A Delaware Statutory Trust or DST, a legal entity designed for the benefit of another business entity, called the trustee, has been set up for the express purpose of commercial business, but not necessarily within the U.S. state of Delaware. It can also be called an “Income Tax Neutral” trust.
It does not have all of the disadvantages that one usually associates with corporate forms of incorporation. These trusts are not considered corporations, and there is no requirement for meetings of a board of directors. They can be established to grant certain legal rights to one or more people. Investors should be able to know while dealing with DSTs:
IRS Rules and Regulations
The Delaware Statutory Trust, unlike corporations, is not required to file reports with the IRS like corporations. And there are no requirements that they issue their shareholders stock options. This lack of a need to transact with the IRS makes them somewhat different from other business entities.
Which makes them less risky to incorporate. Also, unlike companies, there is no obligation for an initial public offering of securities to qualify for a trust. However, there is an exemption to this precept.
This allows real estate forms of corporations and limited liability companies to form “Delaware Funds.” Which are Delaware Statutory Trusts. For a Delaware Fund to qualify for an IRS tax exemption, it must issue shares of stock and participate in 90 days of a qualified dividends program.
The Delaware Statutory Trust provides that any interest of each of the shareholders will be separated and unequal so long as all of them are U.S. citizens or U.S. residents. The income and gain of each shareholder will be taxed according to their profit or loss.
This means that there will be a separate Delaware taxable income for the Delaware shareholders. There is also no limit on the number of shares that a shareholder can buy and sell. According to the Securities Exchange Commission, investors in a Delaware Statutory Trust typically benefit from the tax advantages. This is from this real estate ownership structure.
The Delaware Statutory Trust does not have any inheritance or distribution rights. However, if the trustees have implemented a revocable living trust, they may limit property transfer to a designated beneficiary. In addition, limited liability companies (LLCs) can be created to shield investors from double taxation. An LLC is regarded as a pass-through entity for tax purposes.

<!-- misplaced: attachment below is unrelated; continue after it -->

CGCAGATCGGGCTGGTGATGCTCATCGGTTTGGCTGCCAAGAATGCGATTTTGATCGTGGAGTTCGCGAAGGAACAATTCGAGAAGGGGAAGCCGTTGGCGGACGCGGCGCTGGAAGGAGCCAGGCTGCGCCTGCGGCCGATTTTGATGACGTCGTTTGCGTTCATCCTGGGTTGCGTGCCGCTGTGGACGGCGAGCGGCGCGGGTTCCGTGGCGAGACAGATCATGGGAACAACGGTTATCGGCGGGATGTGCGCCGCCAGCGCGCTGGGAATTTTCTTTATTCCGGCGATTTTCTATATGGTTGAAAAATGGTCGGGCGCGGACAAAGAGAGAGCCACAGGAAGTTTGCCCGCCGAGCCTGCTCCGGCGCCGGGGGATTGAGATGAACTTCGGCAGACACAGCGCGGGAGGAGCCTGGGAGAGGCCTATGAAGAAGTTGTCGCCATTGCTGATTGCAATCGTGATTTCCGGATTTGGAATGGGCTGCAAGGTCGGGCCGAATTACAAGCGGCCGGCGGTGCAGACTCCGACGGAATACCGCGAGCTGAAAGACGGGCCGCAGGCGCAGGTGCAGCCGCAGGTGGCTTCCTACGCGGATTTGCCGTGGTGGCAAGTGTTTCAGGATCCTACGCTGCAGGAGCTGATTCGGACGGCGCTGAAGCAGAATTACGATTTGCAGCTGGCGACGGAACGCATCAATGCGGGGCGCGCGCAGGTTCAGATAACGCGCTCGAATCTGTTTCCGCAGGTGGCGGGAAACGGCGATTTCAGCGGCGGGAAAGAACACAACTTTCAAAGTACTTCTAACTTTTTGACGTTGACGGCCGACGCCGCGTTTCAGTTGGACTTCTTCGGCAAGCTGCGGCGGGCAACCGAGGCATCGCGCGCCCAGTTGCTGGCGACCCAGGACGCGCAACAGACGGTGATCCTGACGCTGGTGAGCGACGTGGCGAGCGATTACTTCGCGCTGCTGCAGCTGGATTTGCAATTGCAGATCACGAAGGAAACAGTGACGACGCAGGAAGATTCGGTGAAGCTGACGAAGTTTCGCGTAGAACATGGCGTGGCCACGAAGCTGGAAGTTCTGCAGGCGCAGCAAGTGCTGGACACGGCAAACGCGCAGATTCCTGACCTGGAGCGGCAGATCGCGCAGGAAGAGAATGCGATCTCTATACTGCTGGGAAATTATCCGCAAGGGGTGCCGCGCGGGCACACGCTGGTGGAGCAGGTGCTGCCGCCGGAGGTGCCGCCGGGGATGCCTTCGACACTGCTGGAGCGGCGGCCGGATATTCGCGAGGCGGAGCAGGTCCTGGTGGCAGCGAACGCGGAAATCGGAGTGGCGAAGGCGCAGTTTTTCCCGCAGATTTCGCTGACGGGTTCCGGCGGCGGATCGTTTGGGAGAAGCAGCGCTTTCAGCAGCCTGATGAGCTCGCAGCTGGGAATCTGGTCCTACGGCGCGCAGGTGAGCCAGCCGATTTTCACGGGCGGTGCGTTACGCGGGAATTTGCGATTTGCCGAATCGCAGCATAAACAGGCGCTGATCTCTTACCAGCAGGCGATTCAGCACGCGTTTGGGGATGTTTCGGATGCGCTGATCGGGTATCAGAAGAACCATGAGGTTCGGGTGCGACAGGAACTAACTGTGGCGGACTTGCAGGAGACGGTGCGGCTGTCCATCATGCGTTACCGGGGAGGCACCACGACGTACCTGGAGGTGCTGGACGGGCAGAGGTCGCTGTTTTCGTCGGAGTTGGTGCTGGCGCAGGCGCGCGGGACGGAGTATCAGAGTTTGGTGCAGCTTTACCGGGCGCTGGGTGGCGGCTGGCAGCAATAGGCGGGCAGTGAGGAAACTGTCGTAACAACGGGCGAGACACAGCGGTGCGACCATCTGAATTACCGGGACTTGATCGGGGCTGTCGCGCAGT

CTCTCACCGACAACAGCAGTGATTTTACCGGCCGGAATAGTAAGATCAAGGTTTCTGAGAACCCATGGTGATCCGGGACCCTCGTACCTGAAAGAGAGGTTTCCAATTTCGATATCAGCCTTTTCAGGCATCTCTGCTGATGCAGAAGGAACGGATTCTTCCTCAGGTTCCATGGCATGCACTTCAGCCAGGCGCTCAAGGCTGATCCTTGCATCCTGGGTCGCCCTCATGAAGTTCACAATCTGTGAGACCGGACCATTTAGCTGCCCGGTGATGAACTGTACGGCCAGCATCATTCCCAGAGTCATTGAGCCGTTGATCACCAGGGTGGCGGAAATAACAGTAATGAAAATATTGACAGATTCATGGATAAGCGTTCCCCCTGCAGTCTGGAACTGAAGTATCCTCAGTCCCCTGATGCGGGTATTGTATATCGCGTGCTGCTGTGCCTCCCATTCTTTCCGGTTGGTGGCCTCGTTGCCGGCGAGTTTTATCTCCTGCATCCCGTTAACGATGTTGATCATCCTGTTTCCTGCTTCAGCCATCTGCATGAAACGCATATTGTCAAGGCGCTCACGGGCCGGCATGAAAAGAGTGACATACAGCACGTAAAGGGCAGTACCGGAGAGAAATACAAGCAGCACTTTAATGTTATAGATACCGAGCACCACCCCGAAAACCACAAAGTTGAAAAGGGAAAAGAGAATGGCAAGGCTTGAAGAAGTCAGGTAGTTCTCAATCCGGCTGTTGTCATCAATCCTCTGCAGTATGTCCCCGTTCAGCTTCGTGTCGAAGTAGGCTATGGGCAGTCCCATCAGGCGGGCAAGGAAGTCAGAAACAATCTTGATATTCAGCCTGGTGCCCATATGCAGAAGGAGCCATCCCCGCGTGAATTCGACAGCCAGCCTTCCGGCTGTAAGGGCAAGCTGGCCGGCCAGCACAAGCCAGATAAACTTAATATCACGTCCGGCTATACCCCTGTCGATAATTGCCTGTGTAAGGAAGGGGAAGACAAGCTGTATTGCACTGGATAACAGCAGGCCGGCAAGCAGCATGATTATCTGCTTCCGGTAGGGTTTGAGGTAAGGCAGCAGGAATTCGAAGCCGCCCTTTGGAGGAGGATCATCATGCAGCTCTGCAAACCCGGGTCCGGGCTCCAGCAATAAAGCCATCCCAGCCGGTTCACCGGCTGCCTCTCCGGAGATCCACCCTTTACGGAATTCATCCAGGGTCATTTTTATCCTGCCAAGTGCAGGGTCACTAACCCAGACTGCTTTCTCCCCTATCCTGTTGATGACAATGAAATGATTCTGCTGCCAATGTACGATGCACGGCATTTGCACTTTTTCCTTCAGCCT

Debt and Liability
Debt and liability mean that if you cannot pay off a debt owed to a third party in the worst-case scenario, your original investment remains safe. The same cannot be said for a lawsuit. Depending on the type of lawsuit involved, you may incur more costs even after incurring a liability.
If the lawsuit ultimately decides in your favor, your costs could exceed your initial investment. However, if your judgment is reversed against you, it’s advisable to consult with an attorney. Who specializes in Delaware statutory law.
There are also different types of Delaware Statutory Trusts available, which can be helpful for both the short term and long term. The preferred one for most investors is the Limited Liability Company (LLC). Under this structure, a principal (or group of principals) generally owns shares in a Delaware corporation.
At the same time, the companies’ members are considered the “common stockholders” of the corporation. This structure allows the LLC owners to have greater control over their investments. At the same time, they are avoiding the risks associated with most Delaware statutory trusts.
In the case of deeds of trust, the ownership of the property is transferred directly to the beneficiary. The beneficiaries can be individuals or corporations. Generally, the individuals looking for DST properties for sale will go in for a deed of trust. This is to avoid the usual probative issues. That might arise in individual ownership.
If you are interested in Delaware Trusts, you need to understand that these transactions are not recommended for inexperienced investors. Sophisticated investors should only pursue them as they have completed an extensive due diligence process. In the case of real estate investment, you need to find a qualified sponsor. A suitable sponsor will assist you in understanding the intricacies involved in this type of transaction.